He lifted his gaze to hers.
“It takes a lot of strength to break with the past,” she said softly.
“What are you doing?” Her eyes glittered in the setting sun and he thought he caught the sight of the tiniest edge of her lip curling.
Her fingers slipped from his skin. “Offering my professional support?”
His lips quirked. “Was that a joke?”
“Maybe,” she said. “I’m working on developing a biting sense of humor. Defense mechanism against raging asshole commanders.”
Reza barked out a laugh. “You look different out of uniform,” he said lightly, pressing his advantage at this unexpected truce.
“So do you.”
He angled his body toward hers. “You like my makeup?” he asked.
Her lips parting as she tried to figure out if he was kidding or not. Finally, she cracked the barest hint of a smile.
Something powerful woke inside him and he moved before he thought about it. He reached for her, brushing a strand of hair from her cheek. The simple gesture was crushing in its intimacy. Her lips froze in a partial gasp, as though her breath had caught in her throat.
“Sergeant Iaconelli,” she said quietly, her voice husky. But she didn’t move away. Didn’t flinch from his touch.
“Reza.” He swallowed the sharp bite of arousal in his blood, more powerful without the haze of alcohol that usually clouded his reactions. “My name is Reza.”
His breath was locked in his lungs, the sound of his name on her lips triggering something dark and powerful and overwhelming.
He wanted this woman. The woman who’d stood in opposition to him this week. The woman who lifted her chin and stood steadfast between him and his soldiers.
There was strength in this woman. Strength and courage.
“I’m Emily.” Her words a rushed breath.
He lowered his hand, unwilling to push any further than he’d already gone. This was new territory for him. Unfamiliar and strange and filled with potential and fear.
“It was nice talking to you tonight, Emily,” he said when he could speak.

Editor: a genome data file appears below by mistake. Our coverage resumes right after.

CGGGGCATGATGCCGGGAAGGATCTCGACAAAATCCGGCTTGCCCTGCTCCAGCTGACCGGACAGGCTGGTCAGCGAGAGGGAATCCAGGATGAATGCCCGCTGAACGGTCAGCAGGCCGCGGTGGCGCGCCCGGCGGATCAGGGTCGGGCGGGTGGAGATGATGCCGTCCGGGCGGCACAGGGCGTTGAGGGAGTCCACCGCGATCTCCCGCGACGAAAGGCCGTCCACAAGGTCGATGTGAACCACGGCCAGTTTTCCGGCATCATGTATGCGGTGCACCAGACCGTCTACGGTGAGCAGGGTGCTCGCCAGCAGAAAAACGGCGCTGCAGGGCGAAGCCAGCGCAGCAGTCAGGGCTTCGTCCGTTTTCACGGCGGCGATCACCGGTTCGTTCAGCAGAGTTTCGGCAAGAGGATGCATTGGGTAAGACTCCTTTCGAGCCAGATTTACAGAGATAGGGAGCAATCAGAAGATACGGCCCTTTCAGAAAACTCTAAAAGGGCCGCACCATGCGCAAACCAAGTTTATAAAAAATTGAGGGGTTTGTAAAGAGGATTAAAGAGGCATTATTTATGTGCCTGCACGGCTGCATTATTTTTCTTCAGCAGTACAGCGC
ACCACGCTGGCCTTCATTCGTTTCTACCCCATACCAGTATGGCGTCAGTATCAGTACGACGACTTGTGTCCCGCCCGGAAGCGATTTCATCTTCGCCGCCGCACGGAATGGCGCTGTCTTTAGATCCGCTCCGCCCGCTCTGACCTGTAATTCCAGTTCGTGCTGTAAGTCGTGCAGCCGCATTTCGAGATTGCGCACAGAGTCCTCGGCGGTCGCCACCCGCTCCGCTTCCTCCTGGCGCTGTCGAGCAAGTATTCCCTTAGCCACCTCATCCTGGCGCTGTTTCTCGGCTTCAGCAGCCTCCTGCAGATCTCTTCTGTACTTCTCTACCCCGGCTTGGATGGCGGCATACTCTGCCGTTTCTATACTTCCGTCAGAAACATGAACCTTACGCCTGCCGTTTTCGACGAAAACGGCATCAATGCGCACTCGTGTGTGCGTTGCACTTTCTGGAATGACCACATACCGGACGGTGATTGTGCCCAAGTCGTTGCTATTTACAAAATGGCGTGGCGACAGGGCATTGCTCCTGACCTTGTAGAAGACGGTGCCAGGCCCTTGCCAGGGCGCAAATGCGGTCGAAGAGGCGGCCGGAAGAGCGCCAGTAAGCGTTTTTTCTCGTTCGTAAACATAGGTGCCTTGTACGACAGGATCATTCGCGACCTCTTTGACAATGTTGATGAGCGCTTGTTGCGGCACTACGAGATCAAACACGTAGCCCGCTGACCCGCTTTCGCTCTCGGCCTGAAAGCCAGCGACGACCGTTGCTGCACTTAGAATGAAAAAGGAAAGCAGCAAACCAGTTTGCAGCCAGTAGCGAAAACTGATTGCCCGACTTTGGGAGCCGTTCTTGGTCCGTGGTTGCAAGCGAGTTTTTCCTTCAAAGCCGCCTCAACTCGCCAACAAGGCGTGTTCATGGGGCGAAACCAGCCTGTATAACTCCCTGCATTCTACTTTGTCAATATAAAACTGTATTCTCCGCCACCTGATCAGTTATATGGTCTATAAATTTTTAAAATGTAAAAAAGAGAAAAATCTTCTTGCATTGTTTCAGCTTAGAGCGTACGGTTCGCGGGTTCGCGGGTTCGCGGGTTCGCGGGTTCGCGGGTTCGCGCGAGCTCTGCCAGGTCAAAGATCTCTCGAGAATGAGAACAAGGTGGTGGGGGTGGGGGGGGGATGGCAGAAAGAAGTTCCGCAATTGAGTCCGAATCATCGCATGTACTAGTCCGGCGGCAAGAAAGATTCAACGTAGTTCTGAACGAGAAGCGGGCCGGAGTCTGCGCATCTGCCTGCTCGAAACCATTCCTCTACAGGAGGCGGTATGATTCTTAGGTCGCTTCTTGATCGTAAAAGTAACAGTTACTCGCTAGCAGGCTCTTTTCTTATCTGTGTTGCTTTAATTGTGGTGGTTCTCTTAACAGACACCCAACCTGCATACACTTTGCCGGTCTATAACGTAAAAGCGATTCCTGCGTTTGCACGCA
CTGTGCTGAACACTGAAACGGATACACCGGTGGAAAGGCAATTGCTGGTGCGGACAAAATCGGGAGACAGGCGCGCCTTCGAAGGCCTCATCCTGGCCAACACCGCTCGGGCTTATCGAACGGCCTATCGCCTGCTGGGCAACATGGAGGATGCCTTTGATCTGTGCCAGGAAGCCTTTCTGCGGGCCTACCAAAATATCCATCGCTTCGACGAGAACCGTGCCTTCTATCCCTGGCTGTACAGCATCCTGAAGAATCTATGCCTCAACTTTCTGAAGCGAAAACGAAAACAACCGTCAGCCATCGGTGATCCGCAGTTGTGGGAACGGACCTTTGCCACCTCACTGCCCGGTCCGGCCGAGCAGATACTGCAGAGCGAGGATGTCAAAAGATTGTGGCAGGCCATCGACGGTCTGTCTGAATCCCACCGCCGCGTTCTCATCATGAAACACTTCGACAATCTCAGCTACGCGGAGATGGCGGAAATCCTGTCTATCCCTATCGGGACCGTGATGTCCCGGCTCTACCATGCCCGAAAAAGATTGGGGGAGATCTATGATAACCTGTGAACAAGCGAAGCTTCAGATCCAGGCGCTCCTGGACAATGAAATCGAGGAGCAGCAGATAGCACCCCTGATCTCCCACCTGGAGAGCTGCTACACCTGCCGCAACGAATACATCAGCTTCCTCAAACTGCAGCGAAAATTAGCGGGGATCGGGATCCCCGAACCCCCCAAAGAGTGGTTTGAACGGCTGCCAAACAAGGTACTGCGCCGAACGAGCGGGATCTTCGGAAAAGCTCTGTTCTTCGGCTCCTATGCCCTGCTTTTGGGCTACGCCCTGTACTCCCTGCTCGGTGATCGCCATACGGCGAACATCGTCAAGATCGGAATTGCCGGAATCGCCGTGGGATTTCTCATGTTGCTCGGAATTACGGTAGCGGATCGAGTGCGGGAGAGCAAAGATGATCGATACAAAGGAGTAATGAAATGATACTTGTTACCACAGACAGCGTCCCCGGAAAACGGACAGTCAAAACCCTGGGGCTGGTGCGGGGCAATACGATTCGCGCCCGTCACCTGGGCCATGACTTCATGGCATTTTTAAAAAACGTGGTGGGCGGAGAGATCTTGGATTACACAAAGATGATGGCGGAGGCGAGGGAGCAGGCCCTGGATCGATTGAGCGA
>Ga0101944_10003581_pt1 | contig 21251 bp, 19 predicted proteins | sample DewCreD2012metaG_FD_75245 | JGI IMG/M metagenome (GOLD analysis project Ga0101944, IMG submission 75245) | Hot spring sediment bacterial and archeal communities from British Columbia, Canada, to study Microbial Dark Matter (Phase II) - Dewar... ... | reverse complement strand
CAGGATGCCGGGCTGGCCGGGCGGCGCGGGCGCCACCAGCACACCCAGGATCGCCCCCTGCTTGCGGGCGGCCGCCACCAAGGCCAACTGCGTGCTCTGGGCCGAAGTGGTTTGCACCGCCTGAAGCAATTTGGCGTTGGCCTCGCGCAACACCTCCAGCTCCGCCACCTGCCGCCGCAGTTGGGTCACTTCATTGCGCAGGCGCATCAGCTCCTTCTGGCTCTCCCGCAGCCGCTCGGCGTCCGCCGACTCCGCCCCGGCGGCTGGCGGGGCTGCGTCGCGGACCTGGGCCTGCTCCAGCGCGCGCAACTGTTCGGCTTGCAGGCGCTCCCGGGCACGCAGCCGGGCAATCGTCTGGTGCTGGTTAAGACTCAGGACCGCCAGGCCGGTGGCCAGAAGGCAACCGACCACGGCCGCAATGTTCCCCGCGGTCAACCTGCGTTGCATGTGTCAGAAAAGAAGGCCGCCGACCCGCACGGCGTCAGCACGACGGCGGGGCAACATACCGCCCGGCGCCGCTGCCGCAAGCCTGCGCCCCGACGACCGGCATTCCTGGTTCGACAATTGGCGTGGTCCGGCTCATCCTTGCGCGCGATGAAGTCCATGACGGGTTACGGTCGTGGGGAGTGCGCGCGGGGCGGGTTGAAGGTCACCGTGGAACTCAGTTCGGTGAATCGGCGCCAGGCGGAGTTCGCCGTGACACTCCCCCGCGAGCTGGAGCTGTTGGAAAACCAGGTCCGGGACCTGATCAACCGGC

He waited for her acknowledgment that she’d heard him. Some slight movement of her head or tip of her chin.
Instead her throat moved as she swallowed and she blinked quickly, shattering the spell between them.
He left her then because to push further would challenge the limits of his restraint. He wasn’t ready to fall into bed with someone. No matter how compelling Emily might be.
He waited and he watched for the rest of the evening. Watched her slip out with her friend, leaving an empty space at the bar.
Leaving him alone with the fear that included the empty loneliness as well as the cold silence of sobriety.
His thoughts raced as he made sure his troopers all got home that night, and Teague crashed on his couch.
He fell into bed later, need and desire twisted up, filling the cold dead space left inside him by the lack of alcohol. A dead space he usually filled with work while deployed. Tonight, though, unfamiliar pleasure hunted his thoughts, whispering that he could still love a woman, that he didn’t have to be drunk to climb into bed with someone.
But Emily wasn’t a random someone.
And she was so far out of his league, it wasn’t even funny. Even if there was some sexual attraction there, she wasn’t likely to go slumming with a burned-out infantryman like him.
He lay there in the darkness, waiting, clinging to the single, simple pleasure of her touch, hoping that maybe tonight he could sleep, avoiding the nightmares that reminded him of the monster he’d become.
A beast who had lost his compassion somewhere on the road to Baghdad.
Jessica Scott is a career army officer, mother of two daughters, three cats and three dogs, wife to a career NCO and wrangler of all things stuffed and fluffy. She is a terrible cook and even worse housekeeper, but she's a pretty good shot with her assigned weapon and someone liked some of the stuff she wrote. Somehow, her children are pretty well adjusted and her husband still loves her, despite burned water and a messy house.
She's written for the New York Times At War Blog, PBS Point of View Regarding War, and IAVA. She deployed to Iraq in 2009 as part of OIF/New Dawn and has served as a company commander at Fort Hood, Texas.
She's pursuing a PhD in Sociology in her spare time and most recently, she's been featured as one of Esquire Magazine's Americans of the Year for 2012.